Last fall, I traveled to Liberia to better understand domestic and international efforts to revitalize its justice sector and reduce impunity for sexual and gender-based violence. I wish that I had been able to read Helene Cooper’s new book, Madame President: The Extraordinary Journey of Ellen Johnson Sirleaf, before going. This book is a must-read for anyone interested in Liberia. It’s also an important study for students of all regions interested in the challenges women face in public life or the manner in which societies grapple with severe and protracted crises.
Liberia was founded in the early 1800s by the American Colonization Society, a group comprised of abolitionists as well as slave owners. It’s a country the size of Tennessee, a place where today only two percent of people have access to the electric grid and at least 65 percent live on just $1.25 a day. Beginning with a coup in 1989, the country was mired in decades of civil war and armed violence, which killed over 200,000 people, displaced one third of the country’s population, and exposed women and girls to widespread rape and abuse.
To say that Liberia emerged from conflict in 2003 in no way captures the brutality of what occurred and the vigilant, creative efforts of women to end the war. Cooper’s book, on the other hand, conveys what happened in daily, gritty terms. It chronicles not just Ellen Johnson Sirleaf’s story, but the history of modern Liberia. It explains the stratification of Liberia’s society based on skin color; the horror, brutality and insanity of war (imagine men on violent rampages while dressed in wedding dresses or nothing but combat boots); the widespread corruption; the chaos wrought upon the country and its people due to conflict, poor governance, impunity and then, of course, Ebola. It also reflects the sheer determination of Liberians, as they faced war, violence, poverty and disease and just kept going.
For me, there were several compelling narratives. First, the story of President Sirleaf herself. In a country where women have limited options, she succeeded due to early predictions about her future; her courage, determination and smarts; her ability to straddle the hierarchy of Liberian society; and, her ability to move easily in the elite global financial community. She overcame challenges common to many women: Marriage at a young age to a husband who was abusive and demeaning in public as well as private. Criticism of how she raised her family. Blatant sexism in public life. Although Sirleaf has flaws, and has been criticized for nepotism and for not doing enough to modernize her country, this book gives the reader a chance to make his or her own determination about Sirleaf’s accomplishments, decisions and legacy.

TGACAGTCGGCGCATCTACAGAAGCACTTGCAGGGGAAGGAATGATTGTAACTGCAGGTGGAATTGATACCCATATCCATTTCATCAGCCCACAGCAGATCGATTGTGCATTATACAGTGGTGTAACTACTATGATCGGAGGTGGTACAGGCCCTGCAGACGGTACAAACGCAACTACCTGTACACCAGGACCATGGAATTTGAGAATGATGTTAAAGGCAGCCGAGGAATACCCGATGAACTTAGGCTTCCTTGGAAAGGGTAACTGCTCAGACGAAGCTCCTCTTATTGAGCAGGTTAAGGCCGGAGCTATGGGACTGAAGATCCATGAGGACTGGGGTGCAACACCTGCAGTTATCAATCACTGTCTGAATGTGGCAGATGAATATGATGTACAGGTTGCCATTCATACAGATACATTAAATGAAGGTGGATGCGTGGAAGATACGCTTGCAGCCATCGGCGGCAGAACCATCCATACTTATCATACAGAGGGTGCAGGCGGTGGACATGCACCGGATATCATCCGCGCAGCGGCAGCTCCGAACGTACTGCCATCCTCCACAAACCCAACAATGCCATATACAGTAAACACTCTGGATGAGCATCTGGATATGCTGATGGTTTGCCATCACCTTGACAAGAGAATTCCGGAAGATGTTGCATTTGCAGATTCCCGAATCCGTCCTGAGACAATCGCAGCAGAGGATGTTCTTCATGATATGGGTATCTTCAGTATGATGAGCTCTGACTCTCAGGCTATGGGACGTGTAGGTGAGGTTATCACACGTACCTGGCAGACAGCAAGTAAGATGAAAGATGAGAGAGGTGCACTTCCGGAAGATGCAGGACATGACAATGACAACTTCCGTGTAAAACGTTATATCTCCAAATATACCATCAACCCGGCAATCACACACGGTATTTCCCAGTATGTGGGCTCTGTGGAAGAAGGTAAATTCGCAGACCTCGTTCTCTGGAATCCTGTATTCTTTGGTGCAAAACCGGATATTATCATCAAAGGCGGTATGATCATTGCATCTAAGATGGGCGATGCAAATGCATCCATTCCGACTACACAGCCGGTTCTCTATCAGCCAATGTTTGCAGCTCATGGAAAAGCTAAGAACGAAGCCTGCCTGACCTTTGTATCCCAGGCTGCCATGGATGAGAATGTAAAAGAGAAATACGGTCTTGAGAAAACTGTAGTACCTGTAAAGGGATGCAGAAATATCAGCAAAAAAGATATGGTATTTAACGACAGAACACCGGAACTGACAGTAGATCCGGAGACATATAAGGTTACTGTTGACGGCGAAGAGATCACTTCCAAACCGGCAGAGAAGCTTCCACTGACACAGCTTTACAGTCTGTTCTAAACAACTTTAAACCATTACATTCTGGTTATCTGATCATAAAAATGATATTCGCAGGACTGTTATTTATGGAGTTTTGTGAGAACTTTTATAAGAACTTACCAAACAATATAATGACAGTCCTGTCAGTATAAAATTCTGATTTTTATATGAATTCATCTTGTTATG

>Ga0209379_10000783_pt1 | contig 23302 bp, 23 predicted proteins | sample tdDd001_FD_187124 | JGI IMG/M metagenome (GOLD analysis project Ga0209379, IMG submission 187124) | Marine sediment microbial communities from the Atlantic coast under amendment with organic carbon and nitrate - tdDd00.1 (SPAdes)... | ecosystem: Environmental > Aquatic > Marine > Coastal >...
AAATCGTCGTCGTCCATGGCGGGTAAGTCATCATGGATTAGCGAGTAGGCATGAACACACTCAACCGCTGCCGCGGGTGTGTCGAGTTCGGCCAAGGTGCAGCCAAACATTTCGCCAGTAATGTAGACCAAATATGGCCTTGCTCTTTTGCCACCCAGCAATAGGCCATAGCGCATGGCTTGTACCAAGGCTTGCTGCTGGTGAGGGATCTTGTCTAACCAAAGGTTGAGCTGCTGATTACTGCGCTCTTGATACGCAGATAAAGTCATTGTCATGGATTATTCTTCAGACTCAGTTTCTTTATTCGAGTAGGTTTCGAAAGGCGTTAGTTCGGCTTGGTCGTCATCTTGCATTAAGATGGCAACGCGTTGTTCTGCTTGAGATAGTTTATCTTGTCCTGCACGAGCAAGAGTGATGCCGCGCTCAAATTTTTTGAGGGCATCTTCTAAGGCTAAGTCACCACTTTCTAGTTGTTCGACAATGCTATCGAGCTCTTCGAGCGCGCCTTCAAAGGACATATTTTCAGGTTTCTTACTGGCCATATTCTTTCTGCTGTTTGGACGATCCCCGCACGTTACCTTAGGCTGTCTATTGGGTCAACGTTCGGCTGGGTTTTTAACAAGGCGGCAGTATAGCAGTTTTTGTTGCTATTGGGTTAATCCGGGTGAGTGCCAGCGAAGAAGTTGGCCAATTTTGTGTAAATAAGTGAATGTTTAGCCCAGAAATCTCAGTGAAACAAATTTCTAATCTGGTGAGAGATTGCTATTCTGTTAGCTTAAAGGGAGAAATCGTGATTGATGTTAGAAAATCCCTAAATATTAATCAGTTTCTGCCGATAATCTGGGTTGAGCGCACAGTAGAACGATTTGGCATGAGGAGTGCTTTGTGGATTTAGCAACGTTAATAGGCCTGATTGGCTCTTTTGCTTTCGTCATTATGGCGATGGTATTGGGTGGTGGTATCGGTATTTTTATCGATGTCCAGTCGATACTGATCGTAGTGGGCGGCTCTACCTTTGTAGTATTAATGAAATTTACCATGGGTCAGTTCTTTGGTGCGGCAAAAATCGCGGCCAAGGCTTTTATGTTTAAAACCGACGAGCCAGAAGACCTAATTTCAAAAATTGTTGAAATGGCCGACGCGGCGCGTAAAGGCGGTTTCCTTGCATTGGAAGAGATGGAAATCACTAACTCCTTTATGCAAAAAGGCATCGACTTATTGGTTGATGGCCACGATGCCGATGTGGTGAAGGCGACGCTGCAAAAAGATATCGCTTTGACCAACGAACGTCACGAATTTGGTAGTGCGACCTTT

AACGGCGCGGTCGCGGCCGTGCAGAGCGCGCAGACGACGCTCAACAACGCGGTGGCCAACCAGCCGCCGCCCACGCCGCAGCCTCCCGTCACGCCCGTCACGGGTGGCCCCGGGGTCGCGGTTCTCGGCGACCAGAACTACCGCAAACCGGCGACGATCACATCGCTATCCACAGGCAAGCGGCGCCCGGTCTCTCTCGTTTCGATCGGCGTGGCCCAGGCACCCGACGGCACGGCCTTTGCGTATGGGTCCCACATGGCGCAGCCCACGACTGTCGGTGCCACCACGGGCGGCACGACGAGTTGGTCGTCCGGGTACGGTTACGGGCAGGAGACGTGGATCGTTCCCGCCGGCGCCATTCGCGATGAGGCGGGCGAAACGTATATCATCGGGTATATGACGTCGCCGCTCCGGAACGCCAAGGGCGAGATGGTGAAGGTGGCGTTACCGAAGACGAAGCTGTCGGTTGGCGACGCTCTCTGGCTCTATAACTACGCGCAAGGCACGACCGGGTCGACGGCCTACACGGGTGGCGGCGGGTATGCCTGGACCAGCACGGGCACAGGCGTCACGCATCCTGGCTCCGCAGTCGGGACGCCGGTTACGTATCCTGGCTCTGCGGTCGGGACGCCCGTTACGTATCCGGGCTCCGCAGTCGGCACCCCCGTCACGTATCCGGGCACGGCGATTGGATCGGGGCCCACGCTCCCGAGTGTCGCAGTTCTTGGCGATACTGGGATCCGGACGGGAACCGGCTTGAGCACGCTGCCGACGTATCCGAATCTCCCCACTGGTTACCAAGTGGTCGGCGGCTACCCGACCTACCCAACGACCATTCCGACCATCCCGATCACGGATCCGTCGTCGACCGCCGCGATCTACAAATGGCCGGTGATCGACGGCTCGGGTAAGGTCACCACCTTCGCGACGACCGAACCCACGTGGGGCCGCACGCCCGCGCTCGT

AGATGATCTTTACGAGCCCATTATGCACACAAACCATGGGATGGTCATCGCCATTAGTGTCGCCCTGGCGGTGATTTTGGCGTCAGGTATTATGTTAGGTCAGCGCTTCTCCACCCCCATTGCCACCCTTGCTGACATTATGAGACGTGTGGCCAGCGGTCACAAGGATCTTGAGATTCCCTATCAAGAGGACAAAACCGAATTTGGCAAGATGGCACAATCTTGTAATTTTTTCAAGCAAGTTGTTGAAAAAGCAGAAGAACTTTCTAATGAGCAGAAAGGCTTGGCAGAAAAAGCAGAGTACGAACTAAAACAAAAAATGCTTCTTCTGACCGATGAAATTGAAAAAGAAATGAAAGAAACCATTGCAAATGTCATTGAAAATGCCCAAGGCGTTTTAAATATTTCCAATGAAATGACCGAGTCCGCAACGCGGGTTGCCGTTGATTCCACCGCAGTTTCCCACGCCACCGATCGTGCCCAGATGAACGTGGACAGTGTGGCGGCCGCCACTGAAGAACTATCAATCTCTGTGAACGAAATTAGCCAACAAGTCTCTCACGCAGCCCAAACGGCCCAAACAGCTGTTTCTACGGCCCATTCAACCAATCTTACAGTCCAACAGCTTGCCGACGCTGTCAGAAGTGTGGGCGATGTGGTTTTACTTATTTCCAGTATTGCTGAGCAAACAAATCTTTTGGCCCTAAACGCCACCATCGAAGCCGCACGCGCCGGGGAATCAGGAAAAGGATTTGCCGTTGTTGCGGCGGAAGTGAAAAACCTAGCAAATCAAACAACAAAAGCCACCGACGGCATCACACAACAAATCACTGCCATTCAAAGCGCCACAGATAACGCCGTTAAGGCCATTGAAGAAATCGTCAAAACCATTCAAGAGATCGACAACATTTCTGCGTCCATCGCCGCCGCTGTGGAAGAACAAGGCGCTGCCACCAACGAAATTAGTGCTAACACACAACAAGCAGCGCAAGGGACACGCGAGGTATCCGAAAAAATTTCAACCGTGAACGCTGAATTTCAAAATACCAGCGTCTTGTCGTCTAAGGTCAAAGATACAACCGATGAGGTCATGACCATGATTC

Second, the book sets out the complex relationship between Sirleaf and the Liberian market women who were the backbone of her 2005 campaign. The book recounts these women’s determination to elect her president, and, along the way, some amazing stories of how they mobilized votes for Sirleaf. (As the saying goes, don’t try this at home.) These market women, who sustained Liberia through its deadly wars while struggling to feed their families and make a living were her earliest supporters – and became a thorn in her side once she was elected and tried to govern. As she attempted to clear illegal market stalls set up all over Monrovia’s overcrowded streets, the women refused to budge, despite their clear affection for Sirleaf. In addition, while she and Leymah Gbowee, of Women of Liberia Mass Action for Peace, celebrated their shared Nobel Peace Prize in 2011, that relationship soured. Months later, Gbowee left the country and gave several interviews criticizing Sirleaf for nepotism and not doing enough to fight corruption. Bottom line, in politics, alliances don’t last forever.
Third, the book closes with the Ebola crisis. Sirleaf’s initial responses were rocky but she gets her footing, and uses relationships forged over a lifetime to help bring resources and attention to aid in the battle. As the Liberian people grapple with the deadly impact of the disease, we read about the country pulling together, working hard and coming out of the Ebola crisis earlier than Sierra Leone and Guinea. Yet, as Cooper reported in the New York Times, not without personal cost to some who performed the task of cremating bodies of Ebola victims. When I disembarked in Liberia, a large sign that read “Ebola Is Real” was posted at the airport. While in the country, I saw that Liberians’ ability to overcome the challenges of the outbreak was real as well. Cooper’s book is, in part, a story of that personal and national triumph.
These are remarkable stories -- of a woman and of a country, intertwined. They help us understand not just one woman’s journey, but a country’s struggle, and lessons for a way forward. Run, do not walk to your nearest bookstore. (Or, if you must, buy it online.)